A British soldier has been shot and killed in southern Afghanistan in what appears to be the latest instance of an Afghan soldier turning on his foreign trainers, and a further illustration of the problems facing the national army and police as they take charge of the country's security.
The Ministry of Defence confirmed that a serviceman from 9th/12th Royal Lancers (Prince of Wales's) was killed on Saturday morning during a routine patrol with members of the Afghan National Army. It is investigating claims that an Afghan soldier fired the fatal shot.
Lt-Col Tim Purbrick, a spokesman for the British task force in Helmand, said: "A report that the fatal gunshot was fired by an Afghan National Army soldier is now the subject of a joint International Security Assistance Force and Afghan National Security Force investigation. Our thoughts and prayers are with the soldier's family and friends."
The dead soldier is the 376th British serviceman to die in Afghanistan and the latest to be killed by the Afghan troops and police they are there to instruct. Last year a rogue Afghan soldier killed three men serving with 1st Battalion, The Royal Gurkha Rifles in the same district as Saturday's attack.
The Independent understands that the most recent incident took place near a checkpoint in Loya Manda, on the boundary between Nahr-e-Seraj and Nad-i-Ali districts in Helmand province. The British soldier was tracking the progress of a foot patrol from his Jackal armoured vehicle when both teams came under fire. Two other British soldiers were wounded.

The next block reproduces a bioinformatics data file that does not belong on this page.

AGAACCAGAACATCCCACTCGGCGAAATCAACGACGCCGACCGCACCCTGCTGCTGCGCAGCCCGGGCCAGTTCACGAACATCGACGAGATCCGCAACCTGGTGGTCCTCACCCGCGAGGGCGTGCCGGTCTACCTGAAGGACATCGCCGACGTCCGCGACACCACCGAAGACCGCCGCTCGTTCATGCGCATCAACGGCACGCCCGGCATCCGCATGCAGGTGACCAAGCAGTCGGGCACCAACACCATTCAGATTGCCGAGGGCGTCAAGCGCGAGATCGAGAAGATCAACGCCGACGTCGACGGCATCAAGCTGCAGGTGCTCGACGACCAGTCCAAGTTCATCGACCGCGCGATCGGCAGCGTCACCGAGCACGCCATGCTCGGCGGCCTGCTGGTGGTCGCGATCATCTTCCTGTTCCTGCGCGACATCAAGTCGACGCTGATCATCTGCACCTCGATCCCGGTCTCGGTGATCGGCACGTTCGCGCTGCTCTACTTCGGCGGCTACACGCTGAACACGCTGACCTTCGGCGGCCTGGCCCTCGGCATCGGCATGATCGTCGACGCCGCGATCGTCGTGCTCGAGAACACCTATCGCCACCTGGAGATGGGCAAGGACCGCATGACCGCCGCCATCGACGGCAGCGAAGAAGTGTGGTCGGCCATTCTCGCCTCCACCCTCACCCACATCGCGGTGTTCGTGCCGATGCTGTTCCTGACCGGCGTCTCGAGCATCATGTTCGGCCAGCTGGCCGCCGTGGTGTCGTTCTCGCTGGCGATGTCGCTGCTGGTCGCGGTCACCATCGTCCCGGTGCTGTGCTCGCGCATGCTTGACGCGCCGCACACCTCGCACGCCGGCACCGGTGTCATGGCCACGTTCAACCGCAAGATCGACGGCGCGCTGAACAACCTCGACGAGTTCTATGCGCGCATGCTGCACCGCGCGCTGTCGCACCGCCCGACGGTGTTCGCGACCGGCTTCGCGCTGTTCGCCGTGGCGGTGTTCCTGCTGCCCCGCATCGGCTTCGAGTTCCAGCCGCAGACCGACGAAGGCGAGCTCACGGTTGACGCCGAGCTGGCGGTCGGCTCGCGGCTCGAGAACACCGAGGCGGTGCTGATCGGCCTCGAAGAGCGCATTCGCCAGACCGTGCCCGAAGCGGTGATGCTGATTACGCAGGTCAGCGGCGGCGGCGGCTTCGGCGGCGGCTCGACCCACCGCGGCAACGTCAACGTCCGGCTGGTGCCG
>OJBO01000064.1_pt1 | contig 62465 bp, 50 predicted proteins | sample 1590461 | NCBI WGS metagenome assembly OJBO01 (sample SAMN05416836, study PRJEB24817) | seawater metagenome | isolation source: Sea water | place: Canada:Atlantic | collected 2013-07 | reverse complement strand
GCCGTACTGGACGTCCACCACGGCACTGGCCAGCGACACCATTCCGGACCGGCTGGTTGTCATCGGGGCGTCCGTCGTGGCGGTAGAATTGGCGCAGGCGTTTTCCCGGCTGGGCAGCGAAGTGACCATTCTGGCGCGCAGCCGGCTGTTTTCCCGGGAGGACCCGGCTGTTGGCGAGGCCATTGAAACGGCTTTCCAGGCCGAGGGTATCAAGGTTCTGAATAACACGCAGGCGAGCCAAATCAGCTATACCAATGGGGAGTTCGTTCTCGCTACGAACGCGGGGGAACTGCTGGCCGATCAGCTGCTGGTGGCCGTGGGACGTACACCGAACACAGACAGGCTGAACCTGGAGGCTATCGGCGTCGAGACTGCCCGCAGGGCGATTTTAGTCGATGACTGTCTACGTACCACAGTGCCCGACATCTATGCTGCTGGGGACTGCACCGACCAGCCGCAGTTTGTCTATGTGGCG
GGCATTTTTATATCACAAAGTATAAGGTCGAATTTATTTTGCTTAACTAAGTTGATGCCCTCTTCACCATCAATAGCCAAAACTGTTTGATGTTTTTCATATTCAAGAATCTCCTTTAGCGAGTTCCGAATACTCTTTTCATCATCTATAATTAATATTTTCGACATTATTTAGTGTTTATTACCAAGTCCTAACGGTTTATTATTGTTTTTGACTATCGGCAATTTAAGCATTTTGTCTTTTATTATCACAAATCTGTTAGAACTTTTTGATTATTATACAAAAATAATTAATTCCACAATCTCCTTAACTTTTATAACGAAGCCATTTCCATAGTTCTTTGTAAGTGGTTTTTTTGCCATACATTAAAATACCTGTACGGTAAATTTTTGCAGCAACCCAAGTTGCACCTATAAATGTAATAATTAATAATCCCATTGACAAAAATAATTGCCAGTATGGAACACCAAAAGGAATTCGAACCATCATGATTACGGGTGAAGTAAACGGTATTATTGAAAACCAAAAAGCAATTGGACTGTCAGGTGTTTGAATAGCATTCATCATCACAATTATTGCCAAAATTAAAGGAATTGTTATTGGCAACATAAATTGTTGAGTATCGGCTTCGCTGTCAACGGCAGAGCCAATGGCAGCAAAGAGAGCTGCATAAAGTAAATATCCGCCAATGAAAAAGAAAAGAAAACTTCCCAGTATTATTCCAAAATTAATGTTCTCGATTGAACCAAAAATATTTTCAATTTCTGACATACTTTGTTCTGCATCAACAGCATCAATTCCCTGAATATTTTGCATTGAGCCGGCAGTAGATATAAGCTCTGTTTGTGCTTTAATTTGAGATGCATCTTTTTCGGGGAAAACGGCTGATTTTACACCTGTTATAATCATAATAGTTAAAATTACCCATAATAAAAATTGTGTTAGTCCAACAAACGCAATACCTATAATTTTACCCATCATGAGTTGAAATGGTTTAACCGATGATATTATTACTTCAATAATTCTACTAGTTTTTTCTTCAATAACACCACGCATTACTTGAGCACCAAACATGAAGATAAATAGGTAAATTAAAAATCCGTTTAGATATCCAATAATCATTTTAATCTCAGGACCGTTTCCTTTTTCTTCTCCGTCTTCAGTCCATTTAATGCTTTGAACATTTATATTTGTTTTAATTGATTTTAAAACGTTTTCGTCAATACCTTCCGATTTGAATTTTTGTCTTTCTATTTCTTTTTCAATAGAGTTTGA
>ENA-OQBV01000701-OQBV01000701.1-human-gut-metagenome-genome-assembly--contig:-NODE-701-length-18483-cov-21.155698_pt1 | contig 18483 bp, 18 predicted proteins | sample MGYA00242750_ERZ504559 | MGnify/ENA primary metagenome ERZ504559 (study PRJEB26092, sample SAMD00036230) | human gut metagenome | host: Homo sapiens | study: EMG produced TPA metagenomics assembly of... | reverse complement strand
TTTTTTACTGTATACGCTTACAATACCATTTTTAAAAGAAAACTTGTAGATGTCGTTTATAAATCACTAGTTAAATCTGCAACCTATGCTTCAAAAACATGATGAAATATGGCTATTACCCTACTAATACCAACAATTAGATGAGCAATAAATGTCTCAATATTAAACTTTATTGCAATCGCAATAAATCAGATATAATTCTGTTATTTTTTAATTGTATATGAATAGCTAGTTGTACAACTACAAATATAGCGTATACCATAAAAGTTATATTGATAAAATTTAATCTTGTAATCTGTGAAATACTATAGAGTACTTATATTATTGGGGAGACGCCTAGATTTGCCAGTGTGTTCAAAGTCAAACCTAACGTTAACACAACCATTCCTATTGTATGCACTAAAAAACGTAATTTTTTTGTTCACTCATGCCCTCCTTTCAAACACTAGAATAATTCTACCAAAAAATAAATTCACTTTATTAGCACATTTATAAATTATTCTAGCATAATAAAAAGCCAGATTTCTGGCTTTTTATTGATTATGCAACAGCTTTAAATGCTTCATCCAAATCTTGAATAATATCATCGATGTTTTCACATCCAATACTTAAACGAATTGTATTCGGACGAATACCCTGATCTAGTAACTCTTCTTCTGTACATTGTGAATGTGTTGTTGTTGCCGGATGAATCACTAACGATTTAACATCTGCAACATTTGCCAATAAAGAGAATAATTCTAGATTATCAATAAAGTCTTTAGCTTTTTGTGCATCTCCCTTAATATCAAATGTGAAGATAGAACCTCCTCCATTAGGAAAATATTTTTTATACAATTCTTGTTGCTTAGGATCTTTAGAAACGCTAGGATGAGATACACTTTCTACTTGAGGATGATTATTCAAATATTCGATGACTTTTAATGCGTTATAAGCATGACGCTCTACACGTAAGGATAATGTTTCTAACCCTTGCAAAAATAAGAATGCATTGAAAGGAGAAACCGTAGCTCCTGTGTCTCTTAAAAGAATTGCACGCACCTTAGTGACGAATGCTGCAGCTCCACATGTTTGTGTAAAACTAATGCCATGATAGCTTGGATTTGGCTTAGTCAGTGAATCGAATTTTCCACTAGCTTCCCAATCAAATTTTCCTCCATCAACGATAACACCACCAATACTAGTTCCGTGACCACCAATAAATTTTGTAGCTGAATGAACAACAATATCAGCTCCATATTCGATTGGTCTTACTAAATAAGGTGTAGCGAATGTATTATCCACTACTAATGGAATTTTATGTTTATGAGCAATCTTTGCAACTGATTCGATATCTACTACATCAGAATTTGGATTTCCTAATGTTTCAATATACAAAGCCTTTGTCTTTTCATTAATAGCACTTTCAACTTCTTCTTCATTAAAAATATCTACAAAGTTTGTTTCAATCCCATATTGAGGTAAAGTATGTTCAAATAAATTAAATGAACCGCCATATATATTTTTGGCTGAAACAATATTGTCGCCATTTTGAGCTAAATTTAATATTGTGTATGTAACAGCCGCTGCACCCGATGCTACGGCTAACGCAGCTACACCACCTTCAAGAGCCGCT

The rogue Afghan soldier believed to be responsible, Abdul Jalil, fled, taking a British rifle as well as his own. He was last seen heading north-east near Gereshk, Helmand's economic centre.
The Brigade Advisory Group, to which all three soldiers belonged, prides itself on understanding cultural sensitivities. Although there have been instances of insurgents disguising themselves in Afghan National Army uniforms to gain access to their targets, Afghanistan intelligence officials believe Jalil was a bona fide soldier from the 2nd Kandak, 3rd Brigade of the 215 Hero Corps, which operates across Helmand under the mentorship of British troops and US Marines. They are trying to determine whether he was a sleeper agent or recruited by the Taliban after he joined.
In either case, it is an indication that the Taliban's spy network and its ability to run agents within Afghanistan's security forces poses a formidable challenge to Nato plans to hand the country over by 2014.
Eight members of UK forces have been killed by rogue Afghans. As a result, a series of checks, including biometric testing, has been brought in for recruits to the Afghan security forces.Reuse content